Employee Engagement is a broad topic, so we have 40 questions for it in our library. My default recommendation is to run a monthly survey of 10 questions.
Survey timing will be significantly impacted by the context in your organisation, though. You could go down to quarterly or even annually. However, the less frequent they become, the more susceptible your results are to periods of bias like bonus time or intense work blocks.
Another reason I prefer more frequent surveys is because it creates more opportunities for your staff to raise things anonymously. It might be their only opportunity to be frank without worrying about it coming back to them.
Your participation rates will be heavily impacted by how you communicate before and after the survey. Staff will want to know why they should spend their time on this rather than other work and whether someone will actually read and then act on their feedback. It would be best if you addressed these concerns upfront AND over time to keep your participation rates high.
I would suggest telling them the survey’s aim (satisfaction, climate or engagement) and then what you intend to do with the data.
I would generally say that we’re looking to improve the employee experience and engagement levels. I would love feedback from staff on this. We’ll then use the data to inform the management team’s initiatives to improve the employee experience.
Interpreting the Results
Ensure good response rates
Before you make any decisions based on your data, ensure that you have a high enough participation rate. Determining the appropriate participation rates involves a bit of judgement based on the issue at hand and what you intend to do about it. For instance, you’re not going to make any significant changes based on a survey with below 40% participation.
Ensuring reasonable response rates can also apply to your people segments. For example, in Roslin, you can filter your response for a question to female only. You’d want to ensure that at least 40% of females in the company responded to the survey. Do this before you extrapolate your interpretations to all the women in the company.
Look for bias
As I mentioned, if you run the survey during a stressful period, you can expect a more negative response than you usually would. Just factor that into your analysis.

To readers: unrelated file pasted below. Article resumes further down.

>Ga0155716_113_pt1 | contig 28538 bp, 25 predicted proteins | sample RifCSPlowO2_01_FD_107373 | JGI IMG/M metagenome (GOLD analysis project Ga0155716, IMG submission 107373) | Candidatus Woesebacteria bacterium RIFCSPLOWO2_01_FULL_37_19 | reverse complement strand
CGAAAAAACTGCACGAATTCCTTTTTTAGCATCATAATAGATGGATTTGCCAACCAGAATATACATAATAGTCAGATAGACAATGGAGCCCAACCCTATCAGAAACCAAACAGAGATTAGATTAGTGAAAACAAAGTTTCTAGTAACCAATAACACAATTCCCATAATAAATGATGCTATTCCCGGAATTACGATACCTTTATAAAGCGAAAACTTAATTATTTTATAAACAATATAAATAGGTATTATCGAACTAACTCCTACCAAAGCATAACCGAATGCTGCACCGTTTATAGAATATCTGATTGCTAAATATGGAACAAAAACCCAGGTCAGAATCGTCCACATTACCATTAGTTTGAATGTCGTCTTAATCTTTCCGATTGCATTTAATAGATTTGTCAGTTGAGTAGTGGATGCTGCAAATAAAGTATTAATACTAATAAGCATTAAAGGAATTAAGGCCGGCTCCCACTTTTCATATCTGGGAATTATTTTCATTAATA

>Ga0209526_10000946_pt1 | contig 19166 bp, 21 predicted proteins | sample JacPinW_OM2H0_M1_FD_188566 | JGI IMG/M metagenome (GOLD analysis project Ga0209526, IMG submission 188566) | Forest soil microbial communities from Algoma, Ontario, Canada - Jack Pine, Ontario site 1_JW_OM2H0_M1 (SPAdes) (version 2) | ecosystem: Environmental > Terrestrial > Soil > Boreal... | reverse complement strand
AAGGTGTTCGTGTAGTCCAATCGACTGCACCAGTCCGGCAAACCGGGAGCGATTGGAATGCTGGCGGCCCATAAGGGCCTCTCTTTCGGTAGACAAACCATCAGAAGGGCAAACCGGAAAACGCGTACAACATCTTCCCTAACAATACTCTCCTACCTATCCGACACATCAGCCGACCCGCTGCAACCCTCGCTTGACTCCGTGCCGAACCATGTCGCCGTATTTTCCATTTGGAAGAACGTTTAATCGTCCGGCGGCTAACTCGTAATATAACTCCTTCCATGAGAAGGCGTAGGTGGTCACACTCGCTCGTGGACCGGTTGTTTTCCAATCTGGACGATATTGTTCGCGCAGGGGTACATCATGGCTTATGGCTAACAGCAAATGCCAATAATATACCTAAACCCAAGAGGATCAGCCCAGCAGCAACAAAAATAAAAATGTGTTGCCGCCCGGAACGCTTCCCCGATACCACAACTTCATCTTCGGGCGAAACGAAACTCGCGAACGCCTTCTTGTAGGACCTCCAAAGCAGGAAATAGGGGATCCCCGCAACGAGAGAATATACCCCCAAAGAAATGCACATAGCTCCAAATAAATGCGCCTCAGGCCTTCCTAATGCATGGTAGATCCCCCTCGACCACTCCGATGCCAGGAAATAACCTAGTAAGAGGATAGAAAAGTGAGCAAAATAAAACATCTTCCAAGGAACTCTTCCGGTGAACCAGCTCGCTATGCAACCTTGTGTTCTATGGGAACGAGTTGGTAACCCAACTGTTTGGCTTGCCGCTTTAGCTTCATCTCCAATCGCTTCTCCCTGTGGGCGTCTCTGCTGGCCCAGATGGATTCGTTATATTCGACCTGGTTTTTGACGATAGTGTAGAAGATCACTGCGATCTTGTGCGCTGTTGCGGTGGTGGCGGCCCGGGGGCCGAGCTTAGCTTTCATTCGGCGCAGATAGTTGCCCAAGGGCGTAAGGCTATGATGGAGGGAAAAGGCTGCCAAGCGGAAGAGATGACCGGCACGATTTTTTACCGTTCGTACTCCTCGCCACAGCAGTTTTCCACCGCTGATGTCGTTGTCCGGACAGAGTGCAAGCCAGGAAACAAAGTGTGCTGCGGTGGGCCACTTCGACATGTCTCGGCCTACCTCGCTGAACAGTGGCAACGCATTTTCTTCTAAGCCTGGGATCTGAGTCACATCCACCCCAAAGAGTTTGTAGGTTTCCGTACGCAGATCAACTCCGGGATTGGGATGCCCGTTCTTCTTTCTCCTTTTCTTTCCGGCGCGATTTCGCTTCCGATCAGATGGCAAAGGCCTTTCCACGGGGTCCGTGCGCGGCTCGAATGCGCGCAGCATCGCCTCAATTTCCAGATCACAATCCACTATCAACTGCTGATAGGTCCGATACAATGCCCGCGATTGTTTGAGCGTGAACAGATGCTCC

Use comments to ensure the question was understood
When looking at the average score for a question or its trend over time, read some of the comments related to the question to ensure that it was understood correctly. A poorly worded question can lead to some strange-looking charts.
Don’t breach anonymity
From time to time, a manager or someone in the talent team might figure out who someone is based on the nature or wording of a respondent’s feedback. Identifying that person and approaching them for a more direct conversation is very tempting. I can assure you that this person will lose total faith in the anonymity of your survey system, and word of this will spread throughout the organisation like wildfire.
Survey Follow up
Once you’re done interpreting the data and discussing it as a management team. It’s time to decide what initiatives to implement and what to communicate back to the rest of the company.
Changing the employee experience takes time. Don’t underestimate this. You may need to launch management training, change your hiring process rework your values, etc. Don’t overcommit to projects, promise them to staff and then miss the mark.
While significant steps are sometimes needed, a culture of continual listening and improvements will build a lot of faith in the management team and the organisation. It will also make the organisation more adaptable to societal and market changes.
Employee Survey Tools
Now that you've planned out your survey, you could look at different tools to run it. You could consider a simple survey solution as shown in our Google Forms and Survey Monkey survey guides or you could try our platform, Roslin Engagement. It comes with 40 questions and has a free forever plan to get you started.